Union: We don’t accept company’s explanation for Carrick job cuts

Sensata's (formerly Schrader) jobs loss announcement is "devastating", according to Unite.
Sensata's (formerly Schrader) jobs loss announcement is "devastating", according to Unite.

Significant job losses at a company demonstrating growth in recent years is a worrying development for the East Antrim economy, according to Unite.

Employees at Sensata Technologies were informed by management this morning there will be 125 jobs going at the company’s production site in Carrickfergus.

Responding on behalf of the union which represents a significant number of those people whose jobs are under threat, Unite regional officer Joanne McWilliams said: “As a result of this devastating redundancy notice, this morning once again hundreds of workers and their families face uncertainty over their livelihoods. This is the latest cruel job loss announcement for our manufacturing sector and the latest major blow to the East Antrim area.

“Sensata Technologies, formerly Schrader International, was one of the employers in the area which had demonstrated significant growth in recent years against a trend of significant job losses and closures, so this is particularly bad news for the local economy.

“Management have told the workforce that the proposed 125 job losses are a result of a delay in anticipated demand for Sensata’s new tyre pressure monitoring system.”

The union added it may be hoped that these job-losses could be reversed when sales of this cutting-edge product pick up again in the future.

“These job-losses once again call into question the absence of a manufacturing strategy for Northern Ireland, the laggard nature of government support and intervention in the economy and the absence of a functioning locally-accountable Executive to respond adequately to what amounts to a jobs crisis in the manufacturing sector, in particular that in the Antrim area.

“Unite will be proactive in seeking to defend the interests of our members in this situation. We don’t accept management’s explanation for these redundancies and we will want to see much more justification for what amounts to a huge reduction in the workforce. Our union has considerable resources which we will bring to bear to secure the best possible outcome for our members,” Ms McWilliams said.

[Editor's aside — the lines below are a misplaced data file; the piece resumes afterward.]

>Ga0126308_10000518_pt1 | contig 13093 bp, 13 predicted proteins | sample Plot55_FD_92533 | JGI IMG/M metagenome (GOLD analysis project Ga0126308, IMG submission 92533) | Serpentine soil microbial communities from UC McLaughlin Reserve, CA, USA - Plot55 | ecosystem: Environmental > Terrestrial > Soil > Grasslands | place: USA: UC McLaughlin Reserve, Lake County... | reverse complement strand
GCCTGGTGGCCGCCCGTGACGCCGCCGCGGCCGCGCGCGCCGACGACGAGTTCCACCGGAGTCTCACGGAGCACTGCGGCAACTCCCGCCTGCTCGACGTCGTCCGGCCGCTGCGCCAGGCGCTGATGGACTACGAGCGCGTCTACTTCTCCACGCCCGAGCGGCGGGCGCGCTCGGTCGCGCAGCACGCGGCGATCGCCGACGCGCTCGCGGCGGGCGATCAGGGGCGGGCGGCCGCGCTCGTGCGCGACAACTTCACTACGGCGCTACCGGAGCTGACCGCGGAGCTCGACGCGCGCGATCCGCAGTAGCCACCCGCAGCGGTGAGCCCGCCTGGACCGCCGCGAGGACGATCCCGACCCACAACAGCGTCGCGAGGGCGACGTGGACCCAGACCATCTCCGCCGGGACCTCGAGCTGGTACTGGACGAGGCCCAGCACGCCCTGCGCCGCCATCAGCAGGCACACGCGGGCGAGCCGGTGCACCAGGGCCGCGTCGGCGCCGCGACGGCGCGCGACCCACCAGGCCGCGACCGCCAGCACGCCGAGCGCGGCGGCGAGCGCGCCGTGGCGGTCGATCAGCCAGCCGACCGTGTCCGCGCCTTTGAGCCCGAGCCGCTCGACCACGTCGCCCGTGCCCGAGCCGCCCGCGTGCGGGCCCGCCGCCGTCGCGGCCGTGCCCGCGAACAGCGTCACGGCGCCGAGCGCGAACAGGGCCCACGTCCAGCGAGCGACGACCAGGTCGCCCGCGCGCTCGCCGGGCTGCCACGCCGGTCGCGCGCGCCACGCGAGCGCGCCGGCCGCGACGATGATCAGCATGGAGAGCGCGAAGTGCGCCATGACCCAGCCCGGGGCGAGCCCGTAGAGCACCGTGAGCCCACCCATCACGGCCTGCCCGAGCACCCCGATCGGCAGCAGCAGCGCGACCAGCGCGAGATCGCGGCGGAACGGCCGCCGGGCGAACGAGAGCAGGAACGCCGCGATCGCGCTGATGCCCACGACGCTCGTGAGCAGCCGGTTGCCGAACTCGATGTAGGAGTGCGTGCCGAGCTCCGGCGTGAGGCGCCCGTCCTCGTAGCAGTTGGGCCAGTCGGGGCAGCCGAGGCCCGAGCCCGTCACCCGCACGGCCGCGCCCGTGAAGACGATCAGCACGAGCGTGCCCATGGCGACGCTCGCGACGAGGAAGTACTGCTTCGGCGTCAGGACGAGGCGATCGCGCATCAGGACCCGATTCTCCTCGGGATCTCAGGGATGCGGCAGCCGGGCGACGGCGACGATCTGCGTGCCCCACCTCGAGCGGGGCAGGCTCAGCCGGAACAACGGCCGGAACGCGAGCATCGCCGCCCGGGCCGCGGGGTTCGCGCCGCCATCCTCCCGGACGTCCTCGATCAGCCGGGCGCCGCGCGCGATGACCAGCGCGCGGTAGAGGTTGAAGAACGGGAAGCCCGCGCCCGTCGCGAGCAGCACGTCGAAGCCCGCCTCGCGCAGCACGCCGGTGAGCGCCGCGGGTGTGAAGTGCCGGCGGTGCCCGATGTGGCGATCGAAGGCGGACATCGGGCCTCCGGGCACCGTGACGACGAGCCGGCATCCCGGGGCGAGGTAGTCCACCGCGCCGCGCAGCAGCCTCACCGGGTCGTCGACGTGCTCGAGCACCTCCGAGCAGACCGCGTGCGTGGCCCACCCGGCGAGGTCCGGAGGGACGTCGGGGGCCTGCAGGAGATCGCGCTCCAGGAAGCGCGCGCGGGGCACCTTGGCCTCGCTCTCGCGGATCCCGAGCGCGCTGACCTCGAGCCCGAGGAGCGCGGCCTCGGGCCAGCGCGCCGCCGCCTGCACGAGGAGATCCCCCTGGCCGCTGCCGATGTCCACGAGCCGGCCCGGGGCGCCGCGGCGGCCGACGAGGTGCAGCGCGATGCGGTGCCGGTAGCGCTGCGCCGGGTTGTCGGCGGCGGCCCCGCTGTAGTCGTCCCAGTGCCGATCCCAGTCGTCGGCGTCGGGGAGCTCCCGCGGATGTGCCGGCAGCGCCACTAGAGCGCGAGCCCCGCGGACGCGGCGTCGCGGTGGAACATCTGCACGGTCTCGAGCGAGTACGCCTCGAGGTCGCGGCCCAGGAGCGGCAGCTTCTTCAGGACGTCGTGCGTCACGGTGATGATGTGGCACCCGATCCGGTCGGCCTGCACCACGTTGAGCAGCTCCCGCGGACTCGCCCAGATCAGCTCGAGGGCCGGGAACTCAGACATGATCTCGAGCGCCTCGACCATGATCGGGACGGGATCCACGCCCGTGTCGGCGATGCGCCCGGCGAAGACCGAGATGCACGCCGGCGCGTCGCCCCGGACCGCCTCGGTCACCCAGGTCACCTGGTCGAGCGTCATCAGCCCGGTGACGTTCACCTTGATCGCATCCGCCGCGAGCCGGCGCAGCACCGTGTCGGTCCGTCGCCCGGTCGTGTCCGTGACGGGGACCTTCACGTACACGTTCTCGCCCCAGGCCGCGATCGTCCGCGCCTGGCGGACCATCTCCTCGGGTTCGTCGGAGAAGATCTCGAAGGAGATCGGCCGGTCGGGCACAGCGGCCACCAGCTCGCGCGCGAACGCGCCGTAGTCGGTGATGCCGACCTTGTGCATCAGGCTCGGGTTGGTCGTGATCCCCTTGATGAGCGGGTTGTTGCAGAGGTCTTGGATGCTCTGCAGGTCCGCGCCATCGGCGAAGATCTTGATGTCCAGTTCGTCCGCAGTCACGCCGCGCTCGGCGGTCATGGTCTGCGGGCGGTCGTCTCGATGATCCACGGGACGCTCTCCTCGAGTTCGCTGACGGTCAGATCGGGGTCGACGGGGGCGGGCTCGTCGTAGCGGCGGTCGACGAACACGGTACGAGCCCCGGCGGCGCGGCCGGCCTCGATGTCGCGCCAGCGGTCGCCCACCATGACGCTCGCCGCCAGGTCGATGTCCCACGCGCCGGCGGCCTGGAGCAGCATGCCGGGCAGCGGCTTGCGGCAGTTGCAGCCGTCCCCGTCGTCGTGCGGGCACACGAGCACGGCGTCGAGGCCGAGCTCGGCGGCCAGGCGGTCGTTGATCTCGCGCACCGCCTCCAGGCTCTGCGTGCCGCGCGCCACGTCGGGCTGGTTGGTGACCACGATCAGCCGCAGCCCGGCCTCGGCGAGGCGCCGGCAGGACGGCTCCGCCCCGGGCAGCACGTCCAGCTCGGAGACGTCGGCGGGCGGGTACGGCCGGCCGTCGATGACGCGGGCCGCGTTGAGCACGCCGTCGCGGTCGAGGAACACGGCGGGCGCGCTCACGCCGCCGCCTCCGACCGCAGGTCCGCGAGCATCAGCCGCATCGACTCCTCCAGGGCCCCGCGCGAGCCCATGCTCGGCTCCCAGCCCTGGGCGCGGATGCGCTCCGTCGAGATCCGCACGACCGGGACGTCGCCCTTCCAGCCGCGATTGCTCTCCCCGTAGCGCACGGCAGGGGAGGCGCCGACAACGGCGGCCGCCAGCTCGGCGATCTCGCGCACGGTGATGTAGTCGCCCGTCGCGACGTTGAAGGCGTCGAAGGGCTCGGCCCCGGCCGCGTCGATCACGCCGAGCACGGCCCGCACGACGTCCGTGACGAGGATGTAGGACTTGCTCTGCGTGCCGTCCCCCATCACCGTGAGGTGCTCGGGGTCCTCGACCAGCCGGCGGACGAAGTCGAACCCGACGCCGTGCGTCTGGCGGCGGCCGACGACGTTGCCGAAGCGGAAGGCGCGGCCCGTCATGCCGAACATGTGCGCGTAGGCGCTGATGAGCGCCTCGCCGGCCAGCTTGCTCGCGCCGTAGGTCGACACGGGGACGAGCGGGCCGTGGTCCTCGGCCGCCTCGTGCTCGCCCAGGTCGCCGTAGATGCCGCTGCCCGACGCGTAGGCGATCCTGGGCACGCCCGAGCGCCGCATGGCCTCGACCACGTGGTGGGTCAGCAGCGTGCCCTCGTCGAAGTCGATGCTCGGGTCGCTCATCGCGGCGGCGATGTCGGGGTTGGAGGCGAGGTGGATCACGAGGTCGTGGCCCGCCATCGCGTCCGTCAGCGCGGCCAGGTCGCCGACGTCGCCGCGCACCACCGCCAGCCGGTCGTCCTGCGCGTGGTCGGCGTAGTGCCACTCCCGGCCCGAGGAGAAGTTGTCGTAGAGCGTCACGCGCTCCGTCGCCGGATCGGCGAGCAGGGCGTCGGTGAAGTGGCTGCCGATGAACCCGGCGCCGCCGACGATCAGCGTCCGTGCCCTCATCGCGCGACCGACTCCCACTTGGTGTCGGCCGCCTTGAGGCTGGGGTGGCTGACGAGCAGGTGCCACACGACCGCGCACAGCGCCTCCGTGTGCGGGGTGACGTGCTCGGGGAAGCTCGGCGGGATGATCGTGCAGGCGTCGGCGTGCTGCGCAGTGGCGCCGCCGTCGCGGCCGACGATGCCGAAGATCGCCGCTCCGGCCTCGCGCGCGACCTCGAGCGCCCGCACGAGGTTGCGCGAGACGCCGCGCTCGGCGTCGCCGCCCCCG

Meanwhile, East Antrim Alliance MLA Stewart Dickson said he is seeking an urgent meeting with management of the company which acquired Schrader Electronics in 2014.

“My foremost thoughts are with the staff at the Carrickfergus site affected by this news. This is deeply disappointing and will cause distress locally,” he said.

“It is vital options are outlined to the workforce giving alternatives to compulsory redundancy. Anyone made redundant should be given support and guidance to assist them with next steps, and help them find other suitable employment. I am seeking an urgent meeting with company management to help ensure that is the case.

“This has been a tough few weeks for the wider East and South Antrim area, with disappointing news relating to job losses at Kilroot Power Station, Williams Industrial Services and Schlumberger.

“While Sensata’s commitment to maintaining its manufacturing base in Northern Ireland is welcome, we need to see a functioning Executive so plans can be put in place to address these job losses as a matter of urgency.”
Echoing these sentiments, UUP MLA John Stewart said: “Schrader (Sensata Technologies) is one of the biggest employers in Carrickfergus with a highly skilled and committed workforce. This planned workforce reduction will come as a huge shock to the workers and their families and will have a significant impact on the local economy.

“The official reason given for the planned cut in jobs is a drop in demand for their tyre pressure monitoring systems in the European market, but it is not clear yet if these jobs are going elsewhere, given that Sensata is a firm with a global presence.

“What is completely clear is that Mid and East Antrim is continuing to be hit by a manufacturing crisis, and the reluctance of the last DUP/Sinn Fein government at Stormont to even accept the need for a manufacturing strategy is now compounded by the inability of those two parties to form an Executive at Stormont to implement one.

“Global Companies will make decisions on investment and jobs based on market forces, but the current political instability cannot be helping to create the settled conditions for our economy to grow. 409 days without a local government or a Minister for the Economy is an absolute disgrace.”